Identity, Inner Dynamics, and Norms

Even prior to the establishment of the Islamic Republic, Iran’s clerics had their own corporate identity: a distinct ethos and outlook shaped by seminary education and manifested by a distinctive dress code and way of speaking. Before 1979, Ruhaniyat, the clerical class, was esteemed in Iranian society. With a few notable exceptions, such as the Constitutional Revolution (1905–11) and Iran’s short-lived experimentation with popular democracy (1951–53), the Ulema (senior clergy) viewed interfering in politics as undignified and beneath them.15 Instead, the religious establishment gave its full support to the reigning monarch and, in return, received royal patronage and the privilege of consultation in decisions pertaining to social and religious norms.
 

Khomeini changed this long-standing convention by advocating the politicization of the clergy. In doing so, he contributed to a widening rift between the regime’s clerical hierarchy and Shia traditionalists in seminaries. Moreover, political empowerment ensured that his clerical followers would be exposed to the same divisions, temptations, and vested interests that tend to plague most governing classes. In the early postrevolutionary years, internal differences were encapsulated by two factions. Radical ideologues viewed Iran largely as a launching pad for a transnational Islamist struggle. Dismissing Iranian identity, and contemptuous of international protocols and borders, ideologues advocated an all-out regional war against the enemies of Khomeinism. The opposing camp, comprised of pragmatist conservatives, preferred to consolidate the foundations of the regime before embarking on transnational operations. This group was mindful of the sensitivities of the Iranian public for fear that, if their needs were ignored and national interests not upheld, the regime could be imperiled.16 Both blocs fully subscribed to Khomeini’s worldview but differed on strategy and timing.
 

In the post-Khomeini era, factional differences gradually became subsumed in institutional turf wars and interpersonal enmities.17 From the 1990s onward, the factions coalesced into two broad camps, representing a conservative coalition and a bloc consisting of technocrats and reformers. The former has broadly supported the vast powers entrusted in the Office of the Supreme Leader, has close ties with Shia seminaries, religious foundations, the security services, and the Islamic Revolutionary Guard Corps (IRGC). It encourages securitization and sociocultural Islamification and retains a deep-seated ideological enmity toward the United States and other liberal democracies. The reform movement seeks to divest the supreme leader of some of their powers by granting elected officials the authority to effect real change. To this end, it promotes a culture of accountability, the liberalization of society and the economy, and the easing of tensions with the West.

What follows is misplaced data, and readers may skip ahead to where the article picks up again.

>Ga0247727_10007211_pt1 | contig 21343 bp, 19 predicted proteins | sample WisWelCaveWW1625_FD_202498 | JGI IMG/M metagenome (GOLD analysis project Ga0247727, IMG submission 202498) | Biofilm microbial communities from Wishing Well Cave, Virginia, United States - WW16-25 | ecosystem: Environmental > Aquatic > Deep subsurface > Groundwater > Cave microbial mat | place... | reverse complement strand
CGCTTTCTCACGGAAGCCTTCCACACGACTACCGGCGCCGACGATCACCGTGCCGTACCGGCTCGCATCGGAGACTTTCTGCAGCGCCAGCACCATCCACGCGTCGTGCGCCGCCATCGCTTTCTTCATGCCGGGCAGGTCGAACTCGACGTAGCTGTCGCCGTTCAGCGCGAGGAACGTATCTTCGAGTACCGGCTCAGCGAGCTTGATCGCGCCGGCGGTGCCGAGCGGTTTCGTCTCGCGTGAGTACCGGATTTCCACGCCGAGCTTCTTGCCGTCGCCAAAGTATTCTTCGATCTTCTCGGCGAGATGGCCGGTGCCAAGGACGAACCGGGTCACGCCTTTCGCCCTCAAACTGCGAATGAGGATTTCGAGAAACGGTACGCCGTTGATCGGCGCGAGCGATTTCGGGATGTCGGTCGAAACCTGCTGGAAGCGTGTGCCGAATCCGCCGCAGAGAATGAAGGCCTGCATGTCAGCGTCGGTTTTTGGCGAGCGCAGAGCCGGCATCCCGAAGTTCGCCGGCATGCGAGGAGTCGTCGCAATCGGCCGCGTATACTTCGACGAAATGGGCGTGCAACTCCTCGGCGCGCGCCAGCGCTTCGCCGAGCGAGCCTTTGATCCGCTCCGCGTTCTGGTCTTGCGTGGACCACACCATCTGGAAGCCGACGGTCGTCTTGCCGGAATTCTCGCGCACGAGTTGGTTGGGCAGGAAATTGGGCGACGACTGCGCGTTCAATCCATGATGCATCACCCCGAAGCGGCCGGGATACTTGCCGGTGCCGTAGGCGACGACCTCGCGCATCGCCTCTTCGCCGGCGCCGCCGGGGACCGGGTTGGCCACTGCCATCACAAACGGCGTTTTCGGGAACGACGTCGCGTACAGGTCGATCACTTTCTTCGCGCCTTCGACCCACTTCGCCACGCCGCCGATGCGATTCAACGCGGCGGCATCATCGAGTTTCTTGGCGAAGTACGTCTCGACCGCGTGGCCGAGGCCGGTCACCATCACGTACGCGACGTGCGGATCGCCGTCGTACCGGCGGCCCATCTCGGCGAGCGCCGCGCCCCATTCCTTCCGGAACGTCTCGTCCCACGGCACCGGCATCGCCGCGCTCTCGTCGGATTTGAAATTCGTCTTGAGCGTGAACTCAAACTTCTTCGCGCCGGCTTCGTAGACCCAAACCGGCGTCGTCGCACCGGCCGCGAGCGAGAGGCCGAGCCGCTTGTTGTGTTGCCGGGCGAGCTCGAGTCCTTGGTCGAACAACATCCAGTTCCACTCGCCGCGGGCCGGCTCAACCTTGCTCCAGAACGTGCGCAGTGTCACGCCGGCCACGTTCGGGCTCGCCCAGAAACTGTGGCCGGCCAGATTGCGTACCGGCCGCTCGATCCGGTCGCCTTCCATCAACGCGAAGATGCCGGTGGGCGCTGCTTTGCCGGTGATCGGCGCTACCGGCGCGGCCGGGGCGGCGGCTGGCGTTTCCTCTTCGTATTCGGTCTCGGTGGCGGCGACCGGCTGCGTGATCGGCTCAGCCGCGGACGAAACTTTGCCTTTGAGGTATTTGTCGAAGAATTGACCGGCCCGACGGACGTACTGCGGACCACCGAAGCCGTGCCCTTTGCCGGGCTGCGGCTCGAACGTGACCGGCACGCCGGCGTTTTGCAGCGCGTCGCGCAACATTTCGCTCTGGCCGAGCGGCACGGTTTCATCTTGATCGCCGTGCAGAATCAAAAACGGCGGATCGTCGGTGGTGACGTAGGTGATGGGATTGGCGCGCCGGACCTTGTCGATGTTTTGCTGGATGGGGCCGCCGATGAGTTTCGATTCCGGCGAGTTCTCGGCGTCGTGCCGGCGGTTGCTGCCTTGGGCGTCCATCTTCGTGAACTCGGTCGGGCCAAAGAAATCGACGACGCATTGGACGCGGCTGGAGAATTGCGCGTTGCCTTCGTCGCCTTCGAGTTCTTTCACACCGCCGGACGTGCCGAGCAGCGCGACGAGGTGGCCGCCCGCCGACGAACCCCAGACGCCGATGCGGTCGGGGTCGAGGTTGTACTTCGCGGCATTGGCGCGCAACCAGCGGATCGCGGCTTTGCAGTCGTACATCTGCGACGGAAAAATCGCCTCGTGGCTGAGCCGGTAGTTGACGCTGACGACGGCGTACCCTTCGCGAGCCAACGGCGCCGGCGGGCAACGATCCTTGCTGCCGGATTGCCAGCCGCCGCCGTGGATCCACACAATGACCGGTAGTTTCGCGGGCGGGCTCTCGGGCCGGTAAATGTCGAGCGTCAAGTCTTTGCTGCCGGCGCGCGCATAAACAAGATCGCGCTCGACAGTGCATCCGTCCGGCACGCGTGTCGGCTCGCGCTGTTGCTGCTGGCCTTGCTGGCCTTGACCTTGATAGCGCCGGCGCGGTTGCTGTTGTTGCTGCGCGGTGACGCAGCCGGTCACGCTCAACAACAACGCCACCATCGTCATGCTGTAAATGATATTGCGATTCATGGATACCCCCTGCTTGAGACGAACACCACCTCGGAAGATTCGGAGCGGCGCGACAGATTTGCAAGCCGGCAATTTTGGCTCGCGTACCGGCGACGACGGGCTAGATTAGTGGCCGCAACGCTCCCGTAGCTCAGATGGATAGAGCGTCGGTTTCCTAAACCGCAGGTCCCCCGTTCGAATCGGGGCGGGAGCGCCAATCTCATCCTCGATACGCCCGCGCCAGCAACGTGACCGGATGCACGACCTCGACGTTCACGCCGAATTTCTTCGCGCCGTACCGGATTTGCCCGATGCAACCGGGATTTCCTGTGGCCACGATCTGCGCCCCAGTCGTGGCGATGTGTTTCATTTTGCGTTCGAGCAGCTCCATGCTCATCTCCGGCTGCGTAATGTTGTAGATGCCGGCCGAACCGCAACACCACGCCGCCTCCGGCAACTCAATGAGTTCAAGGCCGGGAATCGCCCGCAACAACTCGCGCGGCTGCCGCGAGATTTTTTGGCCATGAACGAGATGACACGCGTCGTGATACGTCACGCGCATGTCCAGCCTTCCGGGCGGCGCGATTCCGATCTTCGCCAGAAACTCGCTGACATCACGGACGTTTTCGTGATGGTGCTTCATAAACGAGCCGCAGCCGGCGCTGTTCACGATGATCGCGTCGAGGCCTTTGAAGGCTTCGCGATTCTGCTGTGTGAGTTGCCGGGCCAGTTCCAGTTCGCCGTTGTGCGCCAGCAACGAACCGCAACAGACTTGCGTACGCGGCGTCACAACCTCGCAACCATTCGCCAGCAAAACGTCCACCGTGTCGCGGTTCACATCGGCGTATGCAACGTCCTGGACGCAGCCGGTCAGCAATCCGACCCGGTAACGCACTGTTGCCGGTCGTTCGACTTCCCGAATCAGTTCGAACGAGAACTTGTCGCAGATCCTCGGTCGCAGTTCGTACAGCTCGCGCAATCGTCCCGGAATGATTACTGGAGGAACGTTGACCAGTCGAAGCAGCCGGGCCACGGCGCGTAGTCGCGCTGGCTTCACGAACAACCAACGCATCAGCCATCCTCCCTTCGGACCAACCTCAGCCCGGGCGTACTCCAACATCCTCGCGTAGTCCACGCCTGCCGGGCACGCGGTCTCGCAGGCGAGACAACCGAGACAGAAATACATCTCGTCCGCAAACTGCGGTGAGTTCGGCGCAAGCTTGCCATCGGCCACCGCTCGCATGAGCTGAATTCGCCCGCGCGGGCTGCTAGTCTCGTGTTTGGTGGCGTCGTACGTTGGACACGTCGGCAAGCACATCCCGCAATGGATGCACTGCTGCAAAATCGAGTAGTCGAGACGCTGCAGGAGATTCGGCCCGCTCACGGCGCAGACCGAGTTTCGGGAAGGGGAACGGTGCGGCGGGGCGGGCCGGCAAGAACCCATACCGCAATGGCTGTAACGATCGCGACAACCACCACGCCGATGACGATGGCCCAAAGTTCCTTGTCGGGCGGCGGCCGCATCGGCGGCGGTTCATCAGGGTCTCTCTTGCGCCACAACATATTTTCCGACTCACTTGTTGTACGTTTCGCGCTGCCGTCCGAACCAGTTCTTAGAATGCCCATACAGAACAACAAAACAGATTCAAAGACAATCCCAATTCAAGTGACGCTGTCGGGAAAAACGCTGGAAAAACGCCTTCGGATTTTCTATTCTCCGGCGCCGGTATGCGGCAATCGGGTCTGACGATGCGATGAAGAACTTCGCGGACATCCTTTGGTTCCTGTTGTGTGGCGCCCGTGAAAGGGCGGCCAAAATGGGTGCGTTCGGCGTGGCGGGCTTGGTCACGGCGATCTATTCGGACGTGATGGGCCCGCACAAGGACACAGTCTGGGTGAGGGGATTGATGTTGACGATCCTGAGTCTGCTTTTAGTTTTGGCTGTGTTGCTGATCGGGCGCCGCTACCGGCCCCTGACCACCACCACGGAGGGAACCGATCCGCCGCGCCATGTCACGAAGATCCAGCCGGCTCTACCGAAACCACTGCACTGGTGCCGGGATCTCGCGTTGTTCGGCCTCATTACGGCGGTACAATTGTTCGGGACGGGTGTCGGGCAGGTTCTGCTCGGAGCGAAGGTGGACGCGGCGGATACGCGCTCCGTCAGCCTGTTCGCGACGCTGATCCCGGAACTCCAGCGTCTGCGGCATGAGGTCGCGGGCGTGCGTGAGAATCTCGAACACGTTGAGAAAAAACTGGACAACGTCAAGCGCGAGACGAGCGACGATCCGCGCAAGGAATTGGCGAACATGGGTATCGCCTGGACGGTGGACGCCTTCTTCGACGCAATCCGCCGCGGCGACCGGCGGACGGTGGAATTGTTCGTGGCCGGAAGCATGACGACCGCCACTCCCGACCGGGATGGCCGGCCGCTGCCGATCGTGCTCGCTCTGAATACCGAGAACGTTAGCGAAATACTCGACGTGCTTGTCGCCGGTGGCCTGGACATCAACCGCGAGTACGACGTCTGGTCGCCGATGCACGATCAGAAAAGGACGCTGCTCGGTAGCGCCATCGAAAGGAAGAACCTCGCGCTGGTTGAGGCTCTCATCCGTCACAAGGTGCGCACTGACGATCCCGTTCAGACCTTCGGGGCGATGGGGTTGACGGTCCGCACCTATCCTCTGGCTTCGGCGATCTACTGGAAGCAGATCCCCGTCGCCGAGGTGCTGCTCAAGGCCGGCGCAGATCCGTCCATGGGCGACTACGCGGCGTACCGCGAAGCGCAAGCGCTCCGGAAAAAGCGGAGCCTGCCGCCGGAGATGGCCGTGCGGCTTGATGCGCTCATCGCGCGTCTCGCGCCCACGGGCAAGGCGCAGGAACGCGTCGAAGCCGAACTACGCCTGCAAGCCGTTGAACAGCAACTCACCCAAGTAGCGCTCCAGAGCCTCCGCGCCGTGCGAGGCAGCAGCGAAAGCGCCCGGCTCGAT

Splinter groups within each bloc ensure that factional allegiances are fluid: for instance, a party identified as conservative may align on social issues with reformers but support a hard-line position on the United States. Oddly, the reform movement encompasses individuals who in the 1980s would have been recognized as ideologues, while among hard-liners are pragmatists from the same era. In contrast to the 1980s, factional tensions are no longer confined to strategy but now reflect a divergence in ideology and norms, including differences over each bloc’s ambitions for the character of the regime. Increasingly, these disagreements are underlined by the desire of hard-liners to make the final transition to a full-blown revolutionary theocracy by abandoning any residue of republicanism. In contrast, their opponents would like to establish a genuine republic that merely has an Islamist orientation.18